Activity Being Avoided: bookkeeping
Music In My Head: Above the Clouds of Pompeii — Bear’s Den
Tea Being Drunk: peppermint
Book Being Read: Trigger Warning–Neil Gaiman; Sweet Thursday–John Steinbeck
An ideal reader reads to find questions. – Alberto Manguel
This whole train of thought started because I was reading Jeanette Winterson’s Why Be Happy When You Can Be Normal? and I had a hard time swallowing it—not just because her writing was rather sloppy, and not just because it was non-fiction—because I find it difficult to trust a fiction writer to give me an unembellished story. I’d much rather—just because of the good writing style, and just because it’s fiction—read Oranges Are Not the Only Fruit and be content that it’s as close to Winterson’s reality as I’m ever gonna (hafta) get.
Doesn’t the human race get more than enough of that reality shite?
On the weekend, someone was relating some personal account (nothing at all juicy; entirely run-of-the-mill human activity), and announced that they were sharing too much and they should stop. I said something to the effect of, “Or else I’ll take interest in it and you’ll end up in one of my stories.”
Why do these things fly out of my mouth?
I was treated to exhortations to not use this in my stories. It was personal, they did not give permission for me to use it, and it would be a terrible thing to see it in a story.
Eventually, I did break in enough to make it clear I wouldn’t use the information. I promised.
I consequently promised myself that I was going to shut up around people who can’t understand sarcasm. Shall let you know how that goes.
I started wondering how non-writers view writers. Do readers really think that we merely jot down scenes from mundane life? Do they stop to look at their day in 15-minute increments and consider how interesting it would be to read? Do they actually read the novels they claim to have read, and therefore understand that stories are possibly conceived in reality but are gestated in a far, far better place?
I went home, feeling very proud of myself that my brain is able to come up with things extraordinary. I’m off work this week, and the stories up on the editing block are the six Psychopathia Sexualis stories:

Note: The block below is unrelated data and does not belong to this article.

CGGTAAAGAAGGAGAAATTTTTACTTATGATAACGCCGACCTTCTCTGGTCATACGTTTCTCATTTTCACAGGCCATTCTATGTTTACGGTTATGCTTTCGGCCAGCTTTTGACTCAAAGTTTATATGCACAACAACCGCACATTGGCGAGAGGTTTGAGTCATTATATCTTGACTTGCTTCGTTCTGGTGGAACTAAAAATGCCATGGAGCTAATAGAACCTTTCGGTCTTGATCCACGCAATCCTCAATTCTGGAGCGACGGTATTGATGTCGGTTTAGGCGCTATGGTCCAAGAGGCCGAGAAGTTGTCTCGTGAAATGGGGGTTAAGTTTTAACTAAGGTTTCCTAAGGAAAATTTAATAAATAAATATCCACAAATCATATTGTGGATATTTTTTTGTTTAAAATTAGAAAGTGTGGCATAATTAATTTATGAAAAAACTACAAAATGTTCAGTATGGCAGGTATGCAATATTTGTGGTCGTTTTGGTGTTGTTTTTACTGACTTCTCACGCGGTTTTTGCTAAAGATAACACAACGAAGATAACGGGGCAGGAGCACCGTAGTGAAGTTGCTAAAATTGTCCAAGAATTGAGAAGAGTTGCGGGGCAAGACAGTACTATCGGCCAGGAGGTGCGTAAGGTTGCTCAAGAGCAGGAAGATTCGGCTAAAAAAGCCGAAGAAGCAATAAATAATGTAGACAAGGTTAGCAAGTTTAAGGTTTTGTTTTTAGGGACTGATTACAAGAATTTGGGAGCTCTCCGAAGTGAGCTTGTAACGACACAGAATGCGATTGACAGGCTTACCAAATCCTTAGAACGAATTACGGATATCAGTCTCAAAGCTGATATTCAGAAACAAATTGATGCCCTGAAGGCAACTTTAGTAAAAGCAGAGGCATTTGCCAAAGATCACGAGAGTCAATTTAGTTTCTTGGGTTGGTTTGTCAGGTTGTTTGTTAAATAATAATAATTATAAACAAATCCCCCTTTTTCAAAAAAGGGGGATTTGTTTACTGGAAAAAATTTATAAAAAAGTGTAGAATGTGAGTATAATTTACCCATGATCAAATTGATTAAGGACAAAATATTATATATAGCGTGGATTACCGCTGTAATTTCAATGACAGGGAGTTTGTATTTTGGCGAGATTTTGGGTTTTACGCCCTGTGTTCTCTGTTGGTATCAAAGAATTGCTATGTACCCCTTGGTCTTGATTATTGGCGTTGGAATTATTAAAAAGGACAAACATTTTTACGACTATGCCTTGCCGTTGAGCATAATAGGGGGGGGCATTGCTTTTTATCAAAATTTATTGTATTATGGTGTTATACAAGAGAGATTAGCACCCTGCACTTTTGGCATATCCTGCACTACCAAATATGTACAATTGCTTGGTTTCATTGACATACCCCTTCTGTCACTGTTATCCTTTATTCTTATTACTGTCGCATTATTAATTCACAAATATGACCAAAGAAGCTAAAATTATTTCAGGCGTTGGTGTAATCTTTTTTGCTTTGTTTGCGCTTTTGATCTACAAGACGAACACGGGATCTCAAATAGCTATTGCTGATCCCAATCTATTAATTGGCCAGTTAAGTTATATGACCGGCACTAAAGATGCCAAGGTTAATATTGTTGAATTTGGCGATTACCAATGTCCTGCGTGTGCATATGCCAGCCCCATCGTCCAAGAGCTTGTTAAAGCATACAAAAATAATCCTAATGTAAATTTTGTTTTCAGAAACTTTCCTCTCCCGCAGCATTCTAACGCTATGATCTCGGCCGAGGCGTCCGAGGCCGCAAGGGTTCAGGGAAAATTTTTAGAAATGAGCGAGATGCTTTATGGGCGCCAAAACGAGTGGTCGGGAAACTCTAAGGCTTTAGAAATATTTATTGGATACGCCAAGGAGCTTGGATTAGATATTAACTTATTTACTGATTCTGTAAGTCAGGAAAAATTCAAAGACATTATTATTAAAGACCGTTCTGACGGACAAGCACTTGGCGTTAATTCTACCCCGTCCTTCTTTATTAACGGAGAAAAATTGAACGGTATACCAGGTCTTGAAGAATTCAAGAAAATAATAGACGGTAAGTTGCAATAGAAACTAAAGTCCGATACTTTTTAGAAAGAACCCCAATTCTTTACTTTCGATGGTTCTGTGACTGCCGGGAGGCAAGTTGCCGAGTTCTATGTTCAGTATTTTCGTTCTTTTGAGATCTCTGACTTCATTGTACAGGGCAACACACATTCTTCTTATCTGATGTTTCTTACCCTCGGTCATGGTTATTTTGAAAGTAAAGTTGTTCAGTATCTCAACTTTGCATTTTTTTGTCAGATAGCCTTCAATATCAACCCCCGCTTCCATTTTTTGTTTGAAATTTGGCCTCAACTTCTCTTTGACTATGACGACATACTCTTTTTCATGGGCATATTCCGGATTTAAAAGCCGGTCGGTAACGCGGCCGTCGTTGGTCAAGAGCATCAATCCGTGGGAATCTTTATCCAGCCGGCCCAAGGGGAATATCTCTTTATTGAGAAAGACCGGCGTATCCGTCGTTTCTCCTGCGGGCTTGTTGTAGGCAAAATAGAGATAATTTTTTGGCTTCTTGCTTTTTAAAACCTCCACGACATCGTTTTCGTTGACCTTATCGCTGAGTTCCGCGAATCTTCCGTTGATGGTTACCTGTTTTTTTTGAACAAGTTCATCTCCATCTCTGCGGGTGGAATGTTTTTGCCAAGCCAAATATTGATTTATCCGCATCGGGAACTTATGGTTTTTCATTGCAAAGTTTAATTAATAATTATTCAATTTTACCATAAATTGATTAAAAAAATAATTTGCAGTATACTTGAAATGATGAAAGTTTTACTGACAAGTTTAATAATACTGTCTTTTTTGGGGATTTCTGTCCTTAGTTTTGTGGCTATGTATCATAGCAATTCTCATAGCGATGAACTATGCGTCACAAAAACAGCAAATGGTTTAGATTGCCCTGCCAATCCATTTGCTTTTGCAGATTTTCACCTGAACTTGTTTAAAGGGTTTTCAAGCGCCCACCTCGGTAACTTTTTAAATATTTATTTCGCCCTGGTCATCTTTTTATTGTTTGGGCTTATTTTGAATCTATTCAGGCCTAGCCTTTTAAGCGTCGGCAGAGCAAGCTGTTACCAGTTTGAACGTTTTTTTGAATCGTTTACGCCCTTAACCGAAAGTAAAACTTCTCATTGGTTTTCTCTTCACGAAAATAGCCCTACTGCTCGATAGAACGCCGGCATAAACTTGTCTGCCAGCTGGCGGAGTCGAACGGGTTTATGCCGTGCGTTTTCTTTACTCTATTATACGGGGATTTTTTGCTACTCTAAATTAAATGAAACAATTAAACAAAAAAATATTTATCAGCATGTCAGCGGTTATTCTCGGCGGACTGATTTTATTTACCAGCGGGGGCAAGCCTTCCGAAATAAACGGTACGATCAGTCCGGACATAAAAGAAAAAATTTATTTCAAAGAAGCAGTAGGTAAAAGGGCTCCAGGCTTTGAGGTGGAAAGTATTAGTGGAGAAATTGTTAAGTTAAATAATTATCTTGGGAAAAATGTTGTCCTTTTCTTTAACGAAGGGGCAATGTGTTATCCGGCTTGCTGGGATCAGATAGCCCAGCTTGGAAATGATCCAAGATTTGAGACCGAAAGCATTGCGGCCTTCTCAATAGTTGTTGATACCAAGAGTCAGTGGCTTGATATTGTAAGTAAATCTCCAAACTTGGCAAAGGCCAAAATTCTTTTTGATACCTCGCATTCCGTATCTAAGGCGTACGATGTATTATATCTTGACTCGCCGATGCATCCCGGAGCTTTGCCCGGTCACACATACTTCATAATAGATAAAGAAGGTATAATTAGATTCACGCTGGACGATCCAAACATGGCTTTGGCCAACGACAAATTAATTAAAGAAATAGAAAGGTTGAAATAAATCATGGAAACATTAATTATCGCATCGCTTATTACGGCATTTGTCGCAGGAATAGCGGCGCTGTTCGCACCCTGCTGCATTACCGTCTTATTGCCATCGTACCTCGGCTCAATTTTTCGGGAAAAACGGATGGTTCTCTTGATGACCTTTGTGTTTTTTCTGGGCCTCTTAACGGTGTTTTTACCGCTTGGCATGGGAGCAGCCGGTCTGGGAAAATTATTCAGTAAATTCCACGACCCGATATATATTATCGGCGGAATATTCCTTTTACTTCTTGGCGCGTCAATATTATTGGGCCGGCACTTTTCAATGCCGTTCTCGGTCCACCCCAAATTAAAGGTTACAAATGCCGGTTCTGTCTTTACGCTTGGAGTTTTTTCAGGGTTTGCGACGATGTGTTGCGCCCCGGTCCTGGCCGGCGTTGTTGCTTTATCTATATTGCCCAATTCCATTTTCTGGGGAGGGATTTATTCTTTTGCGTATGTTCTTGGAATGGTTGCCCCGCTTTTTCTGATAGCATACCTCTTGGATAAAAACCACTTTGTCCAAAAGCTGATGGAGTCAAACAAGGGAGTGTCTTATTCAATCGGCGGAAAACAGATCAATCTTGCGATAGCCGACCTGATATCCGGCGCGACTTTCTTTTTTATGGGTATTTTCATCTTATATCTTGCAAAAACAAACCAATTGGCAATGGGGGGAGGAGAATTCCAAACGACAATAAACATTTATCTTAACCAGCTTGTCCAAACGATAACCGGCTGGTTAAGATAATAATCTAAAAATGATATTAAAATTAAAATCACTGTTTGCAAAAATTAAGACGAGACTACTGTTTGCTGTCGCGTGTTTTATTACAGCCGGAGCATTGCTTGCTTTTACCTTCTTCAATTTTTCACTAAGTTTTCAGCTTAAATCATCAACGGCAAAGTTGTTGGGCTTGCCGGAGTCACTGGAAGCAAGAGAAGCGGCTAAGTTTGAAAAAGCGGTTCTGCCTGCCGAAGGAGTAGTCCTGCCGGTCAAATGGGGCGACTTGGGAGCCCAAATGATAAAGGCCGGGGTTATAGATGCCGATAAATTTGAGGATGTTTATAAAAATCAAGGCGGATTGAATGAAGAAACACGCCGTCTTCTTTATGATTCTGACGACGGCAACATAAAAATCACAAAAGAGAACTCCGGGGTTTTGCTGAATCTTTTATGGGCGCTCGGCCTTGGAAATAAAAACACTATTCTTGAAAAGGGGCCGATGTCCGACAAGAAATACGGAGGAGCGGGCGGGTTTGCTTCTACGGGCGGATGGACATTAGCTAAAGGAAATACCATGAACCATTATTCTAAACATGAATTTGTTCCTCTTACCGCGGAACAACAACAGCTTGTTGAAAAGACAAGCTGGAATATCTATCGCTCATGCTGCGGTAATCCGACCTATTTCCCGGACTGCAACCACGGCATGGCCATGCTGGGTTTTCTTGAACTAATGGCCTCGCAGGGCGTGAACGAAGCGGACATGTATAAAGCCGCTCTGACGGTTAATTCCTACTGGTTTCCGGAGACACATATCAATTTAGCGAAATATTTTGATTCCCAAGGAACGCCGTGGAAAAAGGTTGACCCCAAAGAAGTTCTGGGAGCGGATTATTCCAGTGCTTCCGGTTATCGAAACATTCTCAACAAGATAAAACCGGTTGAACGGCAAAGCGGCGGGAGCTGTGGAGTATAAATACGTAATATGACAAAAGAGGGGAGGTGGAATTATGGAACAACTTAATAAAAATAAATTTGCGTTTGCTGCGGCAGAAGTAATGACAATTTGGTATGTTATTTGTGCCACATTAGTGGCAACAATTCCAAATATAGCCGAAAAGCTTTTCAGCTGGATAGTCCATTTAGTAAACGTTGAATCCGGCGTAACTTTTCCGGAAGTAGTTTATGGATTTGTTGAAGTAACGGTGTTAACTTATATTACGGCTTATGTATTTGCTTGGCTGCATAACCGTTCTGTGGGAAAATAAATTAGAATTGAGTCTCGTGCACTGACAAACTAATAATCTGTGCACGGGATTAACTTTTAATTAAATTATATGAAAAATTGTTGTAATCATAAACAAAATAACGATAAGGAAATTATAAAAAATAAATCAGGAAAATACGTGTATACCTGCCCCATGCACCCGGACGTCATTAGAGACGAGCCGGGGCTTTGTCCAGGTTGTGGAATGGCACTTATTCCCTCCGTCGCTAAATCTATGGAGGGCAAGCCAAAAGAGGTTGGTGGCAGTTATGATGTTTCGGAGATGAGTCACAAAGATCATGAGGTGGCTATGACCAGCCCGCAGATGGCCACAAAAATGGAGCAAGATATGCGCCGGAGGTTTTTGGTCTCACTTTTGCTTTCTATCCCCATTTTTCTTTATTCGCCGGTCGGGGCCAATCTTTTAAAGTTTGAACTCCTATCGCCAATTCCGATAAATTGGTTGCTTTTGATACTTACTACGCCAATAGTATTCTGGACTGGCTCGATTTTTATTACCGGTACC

- A teenage girl suddenly abandoned in upper-class society
- A man who finds his soulmate despite a dress
- A woman who can only find release sexual release through blood
- A girl caught between state and church, society and family
- A sexually-insatiable man
- A prostitute and a jar of soot
Does the quotidian fit into one of these? Probably not: that’s why we’re not all in the news or medical case-studies.
That night, when I fell into bed, I picked up Steinbeck’s Sweet Thursday—the latest from my father’s pile. I was at that humanising chapter entitled There’s a Hole in Reality:
The seer said, “I saw a mermaid last night… There was a color in the night, not like the black and gray and white of an ordinary night. Down at the end of the beach a shelf of rock reaches out, and the tide was low so that there was a smooth bed of kelp. She swam to the edge and then churned her tail, like a salmon leaping a rapid. And then she lay on the kelp bed and made dancing figures with her white arms and hands…
“Was she a dream? Did you imagine her?”
“I don’t know. But if I did I’m proud that I could imagine anything so beautiful….”
(John Steinbeck, Viking Press, 1954)
I’d like to think that my stories are more remarkable than the information told to people one doesn’t know very well and doesn’t care about.
I hope that I write mermaids–because this reader reads to find questions and mermaids.